The thyroid gland is a small, butterfly-shaped gland, located in the throat near the trachea.
This gland is extremely important, as it controls the production and release of hormones. In addition to these roles, the thyroid is also responsible for regulating body weight, temperature, the absorption of iron, and the generation of energy. When the thyroid isn’t working properly, a patient may struggle with weight issues, fatigue, hair loss, depression, swollen/cold hands and feet, and memory problems.
Understanding Your Thyroid
Why Does It Matter?
The thyroid produces a hormone that regulates the body’s metabolism, the body’s primary cell and energy production processes. When the thyroid fails to function properly, it can have serious consequences for the entire body. Left untreated, thyroid disorders can balloon into severe, even deadly outcomes, affecting both the heart and lungs.
How Do Thyroid Disorders Occur?
Thyroid disorders are very complex and complicated, however most fall under two categories. Hypothyroidism occurs when the thyroid is under-working. Hyperthyroidism, on the other hand, occurs when the thyroid is over-working.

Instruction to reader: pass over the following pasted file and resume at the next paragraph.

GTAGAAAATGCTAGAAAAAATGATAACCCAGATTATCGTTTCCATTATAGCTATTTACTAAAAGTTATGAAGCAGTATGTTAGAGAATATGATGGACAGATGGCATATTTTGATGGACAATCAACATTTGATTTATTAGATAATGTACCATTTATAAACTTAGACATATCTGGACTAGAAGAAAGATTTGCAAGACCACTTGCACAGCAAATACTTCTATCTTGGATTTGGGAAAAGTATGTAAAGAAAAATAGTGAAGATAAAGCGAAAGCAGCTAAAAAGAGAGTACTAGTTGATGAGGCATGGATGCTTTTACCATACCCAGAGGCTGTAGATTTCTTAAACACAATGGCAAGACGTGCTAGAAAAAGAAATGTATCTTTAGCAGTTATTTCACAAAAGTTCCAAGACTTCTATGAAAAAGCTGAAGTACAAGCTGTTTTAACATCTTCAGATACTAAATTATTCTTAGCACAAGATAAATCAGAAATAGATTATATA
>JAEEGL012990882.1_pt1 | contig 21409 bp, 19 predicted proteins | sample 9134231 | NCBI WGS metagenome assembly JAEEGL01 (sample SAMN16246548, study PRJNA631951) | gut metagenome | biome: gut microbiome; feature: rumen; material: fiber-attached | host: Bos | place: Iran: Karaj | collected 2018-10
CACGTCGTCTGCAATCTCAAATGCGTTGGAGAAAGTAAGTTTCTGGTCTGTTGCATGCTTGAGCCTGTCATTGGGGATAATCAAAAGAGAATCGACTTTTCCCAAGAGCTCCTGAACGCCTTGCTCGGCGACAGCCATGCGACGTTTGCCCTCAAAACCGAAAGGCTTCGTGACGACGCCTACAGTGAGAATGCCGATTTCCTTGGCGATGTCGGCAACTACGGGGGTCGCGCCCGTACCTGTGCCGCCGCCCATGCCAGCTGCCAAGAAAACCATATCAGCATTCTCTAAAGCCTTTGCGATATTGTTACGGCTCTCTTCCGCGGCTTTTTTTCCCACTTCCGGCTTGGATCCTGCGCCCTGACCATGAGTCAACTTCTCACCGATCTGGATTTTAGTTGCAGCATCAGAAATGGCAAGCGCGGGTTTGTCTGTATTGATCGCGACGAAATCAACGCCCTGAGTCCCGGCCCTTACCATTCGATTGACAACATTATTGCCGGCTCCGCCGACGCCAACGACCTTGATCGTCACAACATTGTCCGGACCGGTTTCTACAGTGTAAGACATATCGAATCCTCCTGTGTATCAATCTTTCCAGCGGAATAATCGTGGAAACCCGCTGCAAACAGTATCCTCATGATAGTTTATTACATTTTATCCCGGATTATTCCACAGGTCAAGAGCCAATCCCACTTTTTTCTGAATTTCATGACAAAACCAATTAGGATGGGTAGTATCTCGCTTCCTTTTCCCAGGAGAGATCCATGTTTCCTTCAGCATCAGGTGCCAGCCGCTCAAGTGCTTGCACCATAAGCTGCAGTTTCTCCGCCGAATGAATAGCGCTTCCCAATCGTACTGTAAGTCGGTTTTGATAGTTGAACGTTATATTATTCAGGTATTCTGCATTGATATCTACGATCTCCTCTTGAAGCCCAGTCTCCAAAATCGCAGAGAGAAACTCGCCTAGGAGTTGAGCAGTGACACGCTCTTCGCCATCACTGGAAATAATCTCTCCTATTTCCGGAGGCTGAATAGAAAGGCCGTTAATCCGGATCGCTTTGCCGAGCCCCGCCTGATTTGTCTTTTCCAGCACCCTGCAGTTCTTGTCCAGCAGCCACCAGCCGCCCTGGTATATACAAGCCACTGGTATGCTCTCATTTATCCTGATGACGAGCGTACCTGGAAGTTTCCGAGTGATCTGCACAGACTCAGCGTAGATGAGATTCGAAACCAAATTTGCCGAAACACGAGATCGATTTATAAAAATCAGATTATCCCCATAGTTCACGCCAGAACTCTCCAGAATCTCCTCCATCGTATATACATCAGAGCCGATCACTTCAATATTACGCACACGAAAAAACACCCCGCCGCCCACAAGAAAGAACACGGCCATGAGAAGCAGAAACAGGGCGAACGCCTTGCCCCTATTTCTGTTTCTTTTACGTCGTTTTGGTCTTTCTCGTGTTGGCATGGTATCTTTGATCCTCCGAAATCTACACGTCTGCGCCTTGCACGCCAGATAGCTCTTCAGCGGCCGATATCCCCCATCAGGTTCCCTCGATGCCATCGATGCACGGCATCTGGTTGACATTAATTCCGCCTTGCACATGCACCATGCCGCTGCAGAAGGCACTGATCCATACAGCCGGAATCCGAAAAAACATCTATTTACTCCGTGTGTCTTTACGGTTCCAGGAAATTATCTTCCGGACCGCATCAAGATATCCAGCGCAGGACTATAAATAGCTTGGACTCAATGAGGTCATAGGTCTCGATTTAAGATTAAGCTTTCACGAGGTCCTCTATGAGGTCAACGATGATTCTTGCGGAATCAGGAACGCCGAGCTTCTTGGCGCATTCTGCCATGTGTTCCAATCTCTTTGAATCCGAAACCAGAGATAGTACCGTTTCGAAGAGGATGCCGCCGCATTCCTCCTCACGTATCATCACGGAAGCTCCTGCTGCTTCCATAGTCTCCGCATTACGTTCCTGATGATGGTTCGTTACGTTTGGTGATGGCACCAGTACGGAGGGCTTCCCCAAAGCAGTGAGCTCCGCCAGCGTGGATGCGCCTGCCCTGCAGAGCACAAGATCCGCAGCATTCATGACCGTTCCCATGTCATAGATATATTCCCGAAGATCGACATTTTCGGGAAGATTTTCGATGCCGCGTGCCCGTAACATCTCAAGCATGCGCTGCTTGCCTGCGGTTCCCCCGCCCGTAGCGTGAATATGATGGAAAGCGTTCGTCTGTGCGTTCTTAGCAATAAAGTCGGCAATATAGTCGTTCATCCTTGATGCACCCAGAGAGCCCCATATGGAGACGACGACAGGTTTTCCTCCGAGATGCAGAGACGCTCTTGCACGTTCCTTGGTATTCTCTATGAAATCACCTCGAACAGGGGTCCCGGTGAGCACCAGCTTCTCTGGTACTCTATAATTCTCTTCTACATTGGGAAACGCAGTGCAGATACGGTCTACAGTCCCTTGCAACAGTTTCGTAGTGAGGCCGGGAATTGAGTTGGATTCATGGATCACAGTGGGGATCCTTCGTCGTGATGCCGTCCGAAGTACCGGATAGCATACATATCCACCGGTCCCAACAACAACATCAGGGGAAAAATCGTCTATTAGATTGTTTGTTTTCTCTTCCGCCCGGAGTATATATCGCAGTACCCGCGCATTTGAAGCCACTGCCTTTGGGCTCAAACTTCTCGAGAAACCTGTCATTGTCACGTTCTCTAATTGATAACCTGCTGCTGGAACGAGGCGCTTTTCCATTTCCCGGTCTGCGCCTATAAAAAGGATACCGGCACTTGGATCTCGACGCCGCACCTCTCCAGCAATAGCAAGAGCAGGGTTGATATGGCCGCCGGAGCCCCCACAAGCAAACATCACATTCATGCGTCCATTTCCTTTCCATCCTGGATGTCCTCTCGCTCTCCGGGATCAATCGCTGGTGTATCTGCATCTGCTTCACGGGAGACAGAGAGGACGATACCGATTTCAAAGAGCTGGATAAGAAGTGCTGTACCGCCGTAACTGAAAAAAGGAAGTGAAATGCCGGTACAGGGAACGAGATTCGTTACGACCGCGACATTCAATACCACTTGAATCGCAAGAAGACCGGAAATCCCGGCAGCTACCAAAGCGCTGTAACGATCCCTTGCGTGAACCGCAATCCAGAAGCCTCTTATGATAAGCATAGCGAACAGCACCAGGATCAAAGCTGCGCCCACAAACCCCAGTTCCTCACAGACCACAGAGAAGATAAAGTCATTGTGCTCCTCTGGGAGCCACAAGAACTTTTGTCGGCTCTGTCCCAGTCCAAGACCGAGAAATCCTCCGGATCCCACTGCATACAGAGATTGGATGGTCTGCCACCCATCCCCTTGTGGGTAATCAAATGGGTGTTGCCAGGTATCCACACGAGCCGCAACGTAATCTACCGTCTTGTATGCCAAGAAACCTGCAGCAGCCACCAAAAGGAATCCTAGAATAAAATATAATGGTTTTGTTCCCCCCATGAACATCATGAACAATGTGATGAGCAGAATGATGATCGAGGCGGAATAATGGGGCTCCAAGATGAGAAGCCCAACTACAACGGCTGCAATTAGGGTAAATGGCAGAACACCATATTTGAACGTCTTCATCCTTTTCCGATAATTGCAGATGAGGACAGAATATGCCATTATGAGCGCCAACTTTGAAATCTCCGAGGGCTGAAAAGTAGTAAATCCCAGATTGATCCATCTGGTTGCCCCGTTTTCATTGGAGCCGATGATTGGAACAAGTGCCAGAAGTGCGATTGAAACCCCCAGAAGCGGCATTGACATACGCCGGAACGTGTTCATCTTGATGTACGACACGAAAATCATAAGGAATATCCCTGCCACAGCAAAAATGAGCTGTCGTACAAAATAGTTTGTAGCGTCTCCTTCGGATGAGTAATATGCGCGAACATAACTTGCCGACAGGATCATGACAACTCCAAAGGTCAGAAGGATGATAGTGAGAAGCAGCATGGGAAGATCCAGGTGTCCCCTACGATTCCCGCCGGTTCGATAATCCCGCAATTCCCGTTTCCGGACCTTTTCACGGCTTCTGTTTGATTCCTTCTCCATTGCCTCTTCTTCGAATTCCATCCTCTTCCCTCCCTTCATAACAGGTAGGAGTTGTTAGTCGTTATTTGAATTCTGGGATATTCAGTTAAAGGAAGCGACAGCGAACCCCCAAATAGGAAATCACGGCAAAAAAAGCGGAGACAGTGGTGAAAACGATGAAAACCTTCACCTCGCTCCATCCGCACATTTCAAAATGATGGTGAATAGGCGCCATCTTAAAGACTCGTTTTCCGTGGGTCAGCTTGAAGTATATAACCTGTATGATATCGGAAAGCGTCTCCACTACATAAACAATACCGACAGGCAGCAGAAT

It’s also possible to have a break down in the “feedback loop” connecting the thyroid and the brain. The pituitary gland, a hormone-producing gland in the brain, sends thyroid-stimulating hormone (TSH) to the thyroid to signal how much thyroid hormone to produce. In rare cases, the pituitary gland can produce too much TSH.
Other complications can emerge when the liver fails to convert T4 into T3 (the two primary thyroid hormones). When this occurs, thyroid symptoms will often emerge, and can sometimes be difficult to diagnose. Usually physicians will only test for TSH, and in certain instances, T4. Most physicians will overlook T3 levels, assuming the liver is functioning properly. A comprehensive T3 serum test can reveal these complications.
Distinguishing Hyperthyroidism and Hypothyroidism
Hyperthyroidism and hypothyroidism share one thing in common – both affect your metabolism. Beyond that, the symptoms are often completely different and rarely coincide.
If you struggle with hyperthyroidism, your metabolism shifts into overdrive. Your heart rate may accelerate; you may experience feelings of anxiousness and tremors in the hands. Bowel movements may be looser and increase in frequency. You may lose weight without changing your diet; sometimes to the point of ill health.
Patients who suffer from hypothyroidism will feel their metabolism hit rock bottom. You may feel exhausted; even depressed. Your heart rate may slow. Often, hair and skin dry out and facial expressions can become dull. You may experience constipation along with fluid retention, puffiness, swelling, etc.